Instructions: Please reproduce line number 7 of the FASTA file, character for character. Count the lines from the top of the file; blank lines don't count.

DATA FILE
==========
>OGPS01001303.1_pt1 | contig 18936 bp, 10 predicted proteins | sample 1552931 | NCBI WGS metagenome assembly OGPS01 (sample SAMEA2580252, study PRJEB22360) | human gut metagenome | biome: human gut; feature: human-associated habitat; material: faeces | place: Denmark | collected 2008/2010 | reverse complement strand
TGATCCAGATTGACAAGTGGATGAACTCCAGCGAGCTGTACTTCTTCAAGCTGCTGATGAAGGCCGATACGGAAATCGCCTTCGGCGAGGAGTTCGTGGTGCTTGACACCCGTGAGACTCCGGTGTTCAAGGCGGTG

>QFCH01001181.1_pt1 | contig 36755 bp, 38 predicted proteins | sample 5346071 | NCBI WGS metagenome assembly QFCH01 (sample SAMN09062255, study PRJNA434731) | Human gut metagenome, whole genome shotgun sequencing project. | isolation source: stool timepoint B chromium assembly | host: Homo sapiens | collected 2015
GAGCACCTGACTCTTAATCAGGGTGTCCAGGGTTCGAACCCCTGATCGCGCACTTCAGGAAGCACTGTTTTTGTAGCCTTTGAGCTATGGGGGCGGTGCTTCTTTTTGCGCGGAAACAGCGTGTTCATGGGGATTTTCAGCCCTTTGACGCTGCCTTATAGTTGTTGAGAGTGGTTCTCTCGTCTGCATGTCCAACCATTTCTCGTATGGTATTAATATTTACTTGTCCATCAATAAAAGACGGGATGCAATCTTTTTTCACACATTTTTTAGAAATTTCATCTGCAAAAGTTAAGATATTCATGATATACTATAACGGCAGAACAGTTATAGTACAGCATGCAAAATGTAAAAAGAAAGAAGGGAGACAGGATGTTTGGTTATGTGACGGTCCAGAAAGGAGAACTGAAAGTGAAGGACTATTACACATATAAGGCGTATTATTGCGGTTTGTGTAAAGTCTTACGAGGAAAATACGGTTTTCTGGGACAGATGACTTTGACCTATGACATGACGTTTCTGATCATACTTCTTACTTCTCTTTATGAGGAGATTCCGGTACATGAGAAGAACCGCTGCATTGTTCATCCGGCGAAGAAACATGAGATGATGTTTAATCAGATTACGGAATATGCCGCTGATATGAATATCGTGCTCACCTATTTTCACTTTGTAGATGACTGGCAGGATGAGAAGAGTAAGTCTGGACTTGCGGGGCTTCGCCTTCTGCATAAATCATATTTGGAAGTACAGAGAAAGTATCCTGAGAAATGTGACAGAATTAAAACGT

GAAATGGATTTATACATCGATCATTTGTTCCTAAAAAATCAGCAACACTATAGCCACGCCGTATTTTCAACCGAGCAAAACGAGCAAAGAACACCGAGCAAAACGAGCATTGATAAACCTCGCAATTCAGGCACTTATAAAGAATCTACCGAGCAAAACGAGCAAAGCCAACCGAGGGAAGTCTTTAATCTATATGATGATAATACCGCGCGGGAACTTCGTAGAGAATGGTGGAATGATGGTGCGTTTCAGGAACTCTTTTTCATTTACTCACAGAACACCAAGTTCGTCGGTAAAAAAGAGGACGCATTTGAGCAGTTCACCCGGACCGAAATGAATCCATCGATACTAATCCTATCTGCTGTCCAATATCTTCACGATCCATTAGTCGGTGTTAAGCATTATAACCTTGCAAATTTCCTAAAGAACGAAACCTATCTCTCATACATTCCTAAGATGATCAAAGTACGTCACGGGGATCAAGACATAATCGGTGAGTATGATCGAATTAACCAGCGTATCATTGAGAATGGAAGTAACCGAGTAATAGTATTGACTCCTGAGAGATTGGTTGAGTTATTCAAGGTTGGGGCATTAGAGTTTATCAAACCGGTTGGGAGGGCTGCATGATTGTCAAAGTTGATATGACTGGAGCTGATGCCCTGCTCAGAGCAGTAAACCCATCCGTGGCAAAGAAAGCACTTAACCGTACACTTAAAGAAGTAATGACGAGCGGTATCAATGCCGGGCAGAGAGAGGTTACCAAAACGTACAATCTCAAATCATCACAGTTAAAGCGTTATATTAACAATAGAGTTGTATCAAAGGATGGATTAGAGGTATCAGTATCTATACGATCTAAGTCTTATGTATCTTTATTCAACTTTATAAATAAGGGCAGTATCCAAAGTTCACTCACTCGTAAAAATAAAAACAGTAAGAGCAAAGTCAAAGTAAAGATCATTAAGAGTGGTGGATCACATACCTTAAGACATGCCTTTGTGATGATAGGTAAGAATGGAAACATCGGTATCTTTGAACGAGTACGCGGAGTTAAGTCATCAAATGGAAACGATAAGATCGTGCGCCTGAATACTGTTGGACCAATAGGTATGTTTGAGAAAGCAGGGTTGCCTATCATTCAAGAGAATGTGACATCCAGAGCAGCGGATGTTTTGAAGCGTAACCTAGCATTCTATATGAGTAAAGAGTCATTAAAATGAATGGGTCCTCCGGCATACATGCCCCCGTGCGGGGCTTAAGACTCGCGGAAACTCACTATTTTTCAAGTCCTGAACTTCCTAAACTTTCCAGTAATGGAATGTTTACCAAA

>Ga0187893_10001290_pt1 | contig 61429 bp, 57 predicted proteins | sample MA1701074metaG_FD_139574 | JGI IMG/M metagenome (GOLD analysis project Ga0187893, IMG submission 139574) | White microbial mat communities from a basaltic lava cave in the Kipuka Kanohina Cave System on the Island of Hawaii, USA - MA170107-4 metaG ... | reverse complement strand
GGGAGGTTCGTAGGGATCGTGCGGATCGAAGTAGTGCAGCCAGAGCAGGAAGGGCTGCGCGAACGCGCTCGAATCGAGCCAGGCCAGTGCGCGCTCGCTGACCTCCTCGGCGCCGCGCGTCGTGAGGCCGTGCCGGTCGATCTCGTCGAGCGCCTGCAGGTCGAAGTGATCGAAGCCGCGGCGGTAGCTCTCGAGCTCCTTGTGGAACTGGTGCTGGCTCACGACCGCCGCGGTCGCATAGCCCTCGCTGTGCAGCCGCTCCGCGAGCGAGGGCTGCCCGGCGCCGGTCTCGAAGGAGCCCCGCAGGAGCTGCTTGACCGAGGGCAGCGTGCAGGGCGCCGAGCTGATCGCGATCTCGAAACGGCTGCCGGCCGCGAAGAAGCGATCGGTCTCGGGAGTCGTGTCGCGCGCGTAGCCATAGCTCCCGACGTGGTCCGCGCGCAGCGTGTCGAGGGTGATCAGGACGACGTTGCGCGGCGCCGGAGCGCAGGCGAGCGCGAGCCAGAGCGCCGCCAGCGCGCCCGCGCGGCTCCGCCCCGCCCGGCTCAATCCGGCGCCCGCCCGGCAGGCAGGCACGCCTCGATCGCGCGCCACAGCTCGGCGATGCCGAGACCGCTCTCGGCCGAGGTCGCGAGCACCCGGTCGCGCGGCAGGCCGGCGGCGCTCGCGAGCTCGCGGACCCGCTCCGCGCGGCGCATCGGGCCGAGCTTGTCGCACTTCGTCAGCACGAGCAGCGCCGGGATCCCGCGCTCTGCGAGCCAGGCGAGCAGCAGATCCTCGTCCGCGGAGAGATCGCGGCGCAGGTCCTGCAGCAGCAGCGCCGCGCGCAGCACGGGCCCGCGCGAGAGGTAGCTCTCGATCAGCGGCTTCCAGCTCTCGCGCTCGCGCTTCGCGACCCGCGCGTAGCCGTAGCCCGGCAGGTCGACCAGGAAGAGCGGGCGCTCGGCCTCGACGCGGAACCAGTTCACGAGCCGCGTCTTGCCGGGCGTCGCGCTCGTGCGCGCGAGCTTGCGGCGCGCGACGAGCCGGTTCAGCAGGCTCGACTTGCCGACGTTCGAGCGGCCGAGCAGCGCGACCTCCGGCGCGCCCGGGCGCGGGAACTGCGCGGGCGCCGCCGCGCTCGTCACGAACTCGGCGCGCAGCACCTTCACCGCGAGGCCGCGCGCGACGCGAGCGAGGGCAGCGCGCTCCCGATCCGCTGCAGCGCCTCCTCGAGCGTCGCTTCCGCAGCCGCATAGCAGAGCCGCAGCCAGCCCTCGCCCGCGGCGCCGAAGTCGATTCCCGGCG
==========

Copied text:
GGGAGGTTCGTAGGGATCGTGCGGATCGAAGTAGTGCAGCCAGAGCAGGAAGGGCTGCGCGAACGCGCTCGAATCGAGCCAGGCCAGTGCGCGCTCGCTGACCTCCTCGGCGCCGCGCGTCGTGAGGCCGTGCCGGTCGATCTCGTCGAGCGCCTGCAGGTCGAAGTGATCGAAGCCGCGGCGGTAGCTCTCGAGCTCCTTGTGGAACTGGTGCTGGCTCACGACCGCCGCGGTCGCATAGCCCTCGCTGTGCAGCCGCTCCGCGAGCGAGGGCTGCCCGGCGCCGGTCTCGAAGGAGCCCCGCAGGAGCTGCTTGACCGAGGGCAGCGTGCAGGGCGCCGAGCTGATCGCGATCTCGAAACGGCTGCCGGCCGCGAAGAAGCGATCGGTCTCGGGAGTCGTGTCGCGCGCGTAGCCATAGCTCCCGACGTGGTCCGCGCGCAGCGTGTCGAGGGTGATCAGGACGACGTTGCGCGGCGCCGGAGCGCAGGCGAGCGCGAGCCAGAGCGCCGCCAGCGCGCCCGCGCGGCTCCGCCCCGCCCGGCTCAATCCGGCGCCCGCCCGGCAGGCAGGCACGCCTCGATCGCGCGCCACAGCTCGGCGATGCCGAGACCGCTCTCGGCCGAGGTCGCGAGCACCCGGTCGCGCGGCAGGCCGGCGGCGCTCGCGAGCTCGCGGACCCGCTCCGCGCGGCGCATCGGGCCGAGCTTGTCGCACTTCGTCAGCACGAGCAGCGCCGGGATCCCGCGCTCTGCGAGCCAGGCGAGCAGCAGATCCTCGTCCGCGGAGAGATCGCGGCGCAGGTCCTGCAGCAGCAGCGCCGCGCGCAGCACGGGCCCGCGCGAGAGGTAGCTCTCGATCAGCGGCTTCCAGCTCTCGCGCTCGCGCTTCGCGACCCGCGCGTAGCCGTAGCCCGGCAGGTCGACCAGGAAGAGCGGGCGCTCGGCCTCGACGCGGAACCAGTTCACGAGCCGCGTCTTGCCGGGCGTCGCGCTCGTGCGCGCGAGCTTGCGGCGCGCGACGAGCCGGTTCAGCAGGCTCGACTTGCCGACGTTCGAGCGGCCGAGCAGCGCGACCTCCGGCGCGCCCGGGCGCGGGAACTGCGCGGGCGCCGCCGCGCTCGTCACGAACTCGGCGCGCAGCACCTTCACCGCGAGGCCGCGCGCGACGCGAGCGAGGGCAGCGCGCTCCCGATCCGCTGCAGCGCCTCCTCGAGCGTCGCTTCCGCAGCCGCATAGCAGAGCCGCAGCCAGCCCTCGCCCGCGGCGCCGAAGTCGATTCCCGGCG